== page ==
Creamer: Again, I see the ‘t-word’, transformation. You are not looking at 26% here, this is 100% black-owned. This is Modi Mining, led by blacks, owned by blacks, and winning R158-million contract from the Australian mining company South32, which does quite a lot of mining, they do coal mining, but also do manganese mining.
They produce aluminium, but in this case, it is coal at Wolvekrans. Here you have got a situation where a company has got a three-year outlook now to do a lot of sub processing work at this coal mine involving the stripping of the overburden and soil processing. It is not going to go partly this way and that way, it is going to go 100% into black hands. But can these companies like South32 continue being enthusiastic about South Africa against the background of some of our legislation that is coming through now on the 1% over the top.
I mean, how do you deal with a 1% over the top. So in other words your revenue, the government now wants to take and it is gazetted. They are fighting it in court, but it is gazetted that they take 1% over the top. If you do the calculations, it would mean that they would take R6-billion off the top and we don’t even know where it is going in the Department of Mineral Resources (DMR). That R6-billion is equivalent of what has been paid out in dividends. So those little guys sitting there that have invested, have provident funds.
People at the SABC putting money into provident funds that is going into investment in mining, they are going to get zero. They take 1% off the top, they think it is a small percentage, but it is huge. I don’t think the DMR actually understands this industry at all and they are going to destroy it.
Things like we read about now R158-million contracts from Australian mining companies won’t happen, because you can already see they are talking about the cost of doing business here is huge. Then the horrible constraints from the regulatory environment are putting investors off.
Kamwendo: Yet another black-controlled mining junior – the Johannesburg Stock Exchange-listed Wescoal – is set soar as it trebles production.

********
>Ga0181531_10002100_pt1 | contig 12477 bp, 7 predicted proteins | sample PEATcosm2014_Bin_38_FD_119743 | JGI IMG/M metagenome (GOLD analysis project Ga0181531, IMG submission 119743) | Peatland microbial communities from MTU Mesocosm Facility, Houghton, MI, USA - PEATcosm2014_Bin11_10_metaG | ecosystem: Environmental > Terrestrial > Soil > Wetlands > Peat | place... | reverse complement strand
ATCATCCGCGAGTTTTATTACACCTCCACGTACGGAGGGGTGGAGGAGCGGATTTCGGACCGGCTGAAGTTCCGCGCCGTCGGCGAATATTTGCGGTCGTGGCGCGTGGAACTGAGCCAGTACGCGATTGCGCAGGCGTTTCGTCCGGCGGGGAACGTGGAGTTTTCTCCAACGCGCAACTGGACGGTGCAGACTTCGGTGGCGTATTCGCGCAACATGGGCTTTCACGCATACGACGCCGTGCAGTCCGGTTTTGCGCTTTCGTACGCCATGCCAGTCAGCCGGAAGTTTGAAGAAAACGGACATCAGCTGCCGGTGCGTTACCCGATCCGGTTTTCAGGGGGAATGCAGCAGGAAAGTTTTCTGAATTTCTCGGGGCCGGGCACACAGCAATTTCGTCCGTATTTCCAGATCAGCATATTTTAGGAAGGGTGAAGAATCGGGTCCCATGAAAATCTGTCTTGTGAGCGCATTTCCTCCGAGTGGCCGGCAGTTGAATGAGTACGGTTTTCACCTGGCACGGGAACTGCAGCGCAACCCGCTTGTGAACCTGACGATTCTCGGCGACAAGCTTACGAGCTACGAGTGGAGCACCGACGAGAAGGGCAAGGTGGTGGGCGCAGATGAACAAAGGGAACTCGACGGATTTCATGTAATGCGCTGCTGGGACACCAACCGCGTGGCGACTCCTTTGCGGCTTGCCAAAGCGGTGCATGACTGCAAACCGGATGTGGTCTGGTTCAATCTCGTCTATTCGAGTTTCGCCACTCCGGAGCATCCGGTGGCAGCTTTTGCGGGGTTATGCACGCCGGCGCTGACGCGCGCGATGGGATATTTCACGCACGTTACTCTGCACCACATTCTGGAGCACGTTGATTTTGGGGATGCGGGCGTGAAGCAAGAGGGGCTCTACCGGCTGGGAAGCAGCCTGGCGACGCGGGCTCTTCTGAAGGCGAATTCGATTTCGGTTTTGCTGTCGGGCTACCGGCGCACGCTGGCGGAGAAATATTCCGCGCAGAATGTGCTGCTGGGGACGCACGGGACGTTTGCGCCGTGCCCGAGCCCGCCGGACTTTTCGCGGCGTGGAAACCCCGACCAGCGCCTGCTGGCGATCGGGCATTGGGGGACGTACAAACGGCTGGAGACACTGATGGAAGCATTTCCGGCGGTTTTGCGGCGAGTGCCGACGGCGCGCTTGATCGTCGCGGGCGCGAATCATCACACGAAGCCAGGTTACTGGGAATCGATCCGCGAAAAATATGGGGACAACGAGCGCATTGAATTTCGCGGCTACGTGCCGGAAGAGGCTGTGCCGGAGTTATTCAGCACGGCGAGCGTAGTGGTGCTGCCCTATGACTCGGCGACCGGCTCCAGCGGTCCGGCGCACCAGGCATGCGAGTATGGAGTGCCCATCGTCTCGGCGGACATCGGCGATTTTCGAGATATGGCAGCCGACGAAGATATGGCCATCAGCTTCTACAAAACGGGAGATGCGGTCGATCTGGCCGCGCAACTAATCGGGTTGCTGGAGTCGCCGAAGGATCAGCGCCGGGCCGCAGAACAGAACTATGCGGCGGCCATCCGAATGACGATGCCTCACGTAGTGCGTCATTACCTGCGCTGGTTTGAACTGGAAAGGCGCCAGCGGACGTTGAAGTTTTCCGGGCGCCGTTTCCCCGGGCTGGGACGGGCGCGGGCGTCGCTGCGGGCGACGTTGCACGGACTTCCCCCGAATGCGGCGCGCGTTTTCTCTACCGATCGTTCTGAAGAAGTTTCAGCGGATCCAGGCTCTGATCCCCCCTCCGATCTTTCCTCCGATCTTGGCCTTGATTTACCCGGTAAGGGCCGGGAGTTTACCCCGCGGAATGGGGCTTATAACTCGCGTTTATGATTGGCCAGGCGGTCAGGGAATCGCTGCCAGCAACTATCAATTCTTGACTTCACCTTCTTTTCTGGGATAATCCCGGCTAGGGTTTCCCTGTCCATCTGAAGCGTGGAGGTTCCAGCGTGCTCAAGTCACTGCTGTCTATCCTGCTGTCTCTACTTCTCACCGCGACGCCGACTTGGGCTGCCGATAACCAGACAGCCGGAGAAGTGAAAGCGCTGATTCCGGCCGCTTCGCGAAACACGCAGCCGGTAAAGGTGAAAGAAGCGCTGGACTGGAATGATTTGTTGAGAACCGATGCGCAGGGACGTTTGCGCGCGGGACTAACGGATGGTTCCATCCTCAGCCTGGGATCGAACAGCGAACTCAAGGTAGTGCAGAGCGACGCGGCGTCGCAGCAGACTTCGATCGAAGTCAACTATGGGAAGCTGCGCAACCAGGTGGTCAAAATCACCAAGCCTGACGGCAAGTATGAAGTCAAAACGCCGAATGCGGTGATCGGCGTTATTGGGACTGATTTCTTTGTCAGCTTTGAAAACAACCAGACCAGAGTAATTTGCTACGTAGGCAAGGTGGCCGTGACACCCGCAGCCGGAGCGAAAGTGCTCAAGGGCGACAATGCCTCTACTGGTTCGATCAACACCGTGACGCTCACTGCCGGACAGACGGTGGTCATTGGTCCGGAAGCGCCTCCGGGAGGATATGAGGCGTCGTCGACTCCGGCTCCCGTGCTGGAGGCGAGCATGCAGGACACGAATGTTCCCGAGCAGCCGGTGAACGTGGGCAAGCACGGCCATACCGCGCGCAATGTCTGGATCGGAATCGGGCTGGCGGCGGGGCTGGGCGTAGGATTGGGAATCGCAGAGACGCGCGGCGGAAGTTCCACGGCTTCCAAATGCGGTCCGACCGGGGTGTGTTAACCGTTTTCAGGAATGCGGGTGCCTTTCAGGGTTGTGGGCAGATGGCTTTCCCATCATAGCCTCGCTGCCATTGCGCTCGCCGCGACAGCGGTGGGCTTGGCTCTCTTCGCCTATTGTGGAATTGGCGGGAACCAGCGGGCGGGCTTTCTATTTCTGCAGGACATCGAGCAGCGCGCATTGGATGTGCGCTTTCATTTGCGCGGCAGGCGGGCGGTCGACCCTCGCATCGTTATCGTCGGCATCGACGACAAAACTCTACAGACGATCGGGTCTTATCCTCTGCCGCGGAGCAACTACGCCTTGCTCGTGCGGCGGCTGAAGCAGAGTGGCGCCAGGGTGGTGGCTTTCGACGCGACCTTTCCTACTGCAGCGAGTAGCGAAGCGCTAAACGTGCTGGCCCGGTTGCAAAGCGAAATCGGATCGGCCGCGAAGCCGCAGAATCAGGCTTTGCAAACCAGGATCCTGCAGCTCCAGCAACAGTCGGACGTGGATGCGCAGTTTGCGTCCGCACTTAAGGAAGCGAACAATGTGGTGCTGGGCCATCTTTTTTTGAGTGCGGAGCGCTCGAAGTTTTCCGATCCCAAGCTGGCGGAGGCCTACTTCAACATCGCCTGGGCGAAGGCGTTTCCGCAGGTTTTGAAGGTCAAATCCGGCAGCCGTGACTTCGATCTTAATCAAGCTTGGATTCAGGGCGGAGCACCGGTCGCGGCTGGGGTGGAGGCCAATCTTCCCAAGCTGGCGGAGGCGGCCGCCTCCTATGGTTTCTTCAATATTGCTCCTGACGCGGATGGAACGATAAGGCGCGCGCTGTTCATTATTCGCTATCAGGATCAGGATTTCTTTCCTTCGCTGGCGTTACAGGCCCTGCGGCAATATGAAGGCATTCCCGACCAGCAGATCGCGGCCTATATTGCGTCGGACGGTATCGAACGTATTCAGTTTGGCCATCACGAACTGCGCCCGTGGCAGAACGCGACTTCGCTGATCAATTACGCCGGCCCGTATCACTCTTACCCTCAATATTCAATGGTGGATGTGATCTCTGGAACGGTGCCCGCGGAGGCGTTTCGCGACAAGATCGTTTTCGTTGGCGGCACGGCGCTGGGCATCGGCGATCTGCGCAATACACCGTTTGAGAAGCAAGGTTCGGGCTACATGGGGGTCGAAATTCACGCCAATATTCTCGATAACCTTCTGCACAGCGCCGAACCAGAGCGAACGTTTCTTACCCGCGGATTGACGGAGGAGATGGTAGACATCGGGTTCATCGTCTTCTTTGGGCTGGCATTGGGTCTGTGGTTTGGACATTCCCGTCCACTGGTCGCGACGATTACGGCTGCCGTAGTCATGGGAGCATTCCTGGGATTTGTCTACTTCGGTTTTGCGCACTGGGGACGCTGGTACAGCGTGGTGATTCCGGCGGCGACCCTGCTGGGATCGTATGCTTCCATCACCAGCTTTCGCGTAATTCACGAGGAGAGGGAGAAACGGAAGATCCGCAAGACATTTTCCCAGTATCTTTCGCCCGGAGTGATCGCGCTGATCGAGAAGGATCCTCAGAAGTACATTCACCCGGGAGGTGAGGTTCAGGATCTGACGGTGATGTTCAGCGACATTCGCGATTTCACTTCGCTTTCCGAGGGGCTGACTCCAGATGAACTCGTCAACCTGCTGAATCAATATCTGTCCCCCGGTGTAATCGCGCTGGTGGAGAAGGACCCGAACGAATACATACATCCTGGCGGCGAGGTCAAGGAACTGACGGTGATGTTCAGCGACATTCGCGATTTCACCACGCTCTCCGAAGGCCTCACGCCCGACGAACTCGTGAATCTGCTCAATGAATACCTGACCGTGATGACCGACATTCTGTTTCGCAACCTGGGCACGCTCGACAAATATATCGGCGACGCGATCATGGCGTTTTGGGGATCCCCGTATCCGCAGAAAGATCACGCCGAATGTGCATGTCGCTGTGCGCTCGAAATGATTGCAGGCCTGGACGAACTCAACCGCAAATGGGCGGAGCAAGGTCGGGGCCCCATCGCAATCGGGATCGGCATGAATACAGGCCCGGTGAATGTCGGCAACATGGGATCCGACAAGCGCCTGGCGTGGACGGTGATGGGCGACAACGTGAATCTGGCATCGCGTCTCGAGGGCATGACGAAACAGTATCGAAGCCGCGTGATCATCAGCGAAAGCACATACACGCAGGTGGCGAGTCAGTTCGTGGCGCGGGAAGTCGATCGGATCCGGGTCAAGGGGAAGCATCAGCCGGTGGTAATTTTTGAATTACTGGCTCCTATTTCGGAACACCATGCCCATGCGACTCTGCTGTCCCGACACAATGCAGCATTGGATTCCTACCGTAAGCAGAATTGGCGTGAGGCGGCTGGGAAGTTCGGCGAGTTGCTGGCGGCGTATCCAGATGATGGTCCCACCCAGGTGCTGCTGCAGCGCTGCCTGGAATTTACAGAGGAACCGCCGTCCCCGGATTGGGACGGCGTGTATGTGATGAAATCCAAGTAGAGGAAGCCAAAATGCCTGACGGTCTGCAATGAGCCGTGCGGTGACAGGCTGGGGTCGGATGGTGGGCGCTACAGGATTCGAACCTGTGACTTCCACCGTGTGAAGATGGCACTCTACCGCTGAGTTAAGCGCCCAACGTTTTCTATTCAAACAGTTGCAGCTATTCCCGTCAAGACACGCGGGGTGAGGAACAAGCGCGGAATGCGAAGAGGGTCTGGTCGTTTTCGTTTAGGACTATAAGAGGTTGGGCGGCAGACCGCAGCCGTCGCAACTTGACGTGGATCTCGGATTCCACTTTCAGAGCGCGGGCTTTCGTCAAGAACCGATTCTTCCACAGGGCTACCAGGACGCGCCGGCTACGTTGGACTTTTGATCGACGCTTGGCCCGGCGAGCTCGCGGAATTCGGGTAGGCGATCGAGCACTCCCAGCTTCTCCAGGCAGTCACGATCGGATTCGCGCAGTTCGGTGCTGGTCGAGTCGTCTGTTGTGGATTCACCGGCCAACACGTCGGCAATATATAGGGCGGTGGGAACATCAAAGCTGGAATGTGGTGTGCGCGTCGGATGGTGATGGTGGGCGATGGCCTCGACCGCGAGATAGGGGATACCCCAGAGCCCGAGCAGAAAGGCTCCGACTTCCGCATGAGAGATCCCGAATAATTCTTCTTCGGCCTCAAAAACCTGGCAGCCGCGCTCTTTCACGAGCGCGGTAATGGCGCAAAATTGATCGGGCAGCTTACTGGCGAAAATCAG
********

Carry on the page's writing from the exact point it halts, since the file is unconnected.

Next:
Creamer: You see here and this is an even harder act, because Wescoal is on the JSE and was just a normal investment by ordinary shareholders, a lot of them as I say are provident funds.
Those have no colour, you can’t talk about the colour of a provident and pension fund. Wescoal now, because of the demands of Eskom, Eskom says you have got to be 50.1% they have had to become black-controlled at 59%. In the meantime, because they wanted to grow at the same time, they used that money that came in from the black-economic empowerment to actually buy another asset, Keaton, which has meant that they are heading for a trebling of production.
They are at 3-million tons now, going to 9-million tons. But, of course, they have got to watch out, because every time they do an acquisition like that, they stand to dilute their shareholders, even if those shareholders are black they are not going to be happy about being diluted. I think the government needs to watch out and Eskom as well as to the impact it has on the small man, that provident and pension fund owner. Is that person going to suffer because of all their antics at the top?
Kamwendo: Thanks very much. Martin Creamer is publishing editor of Engineering News and Mining Weekly.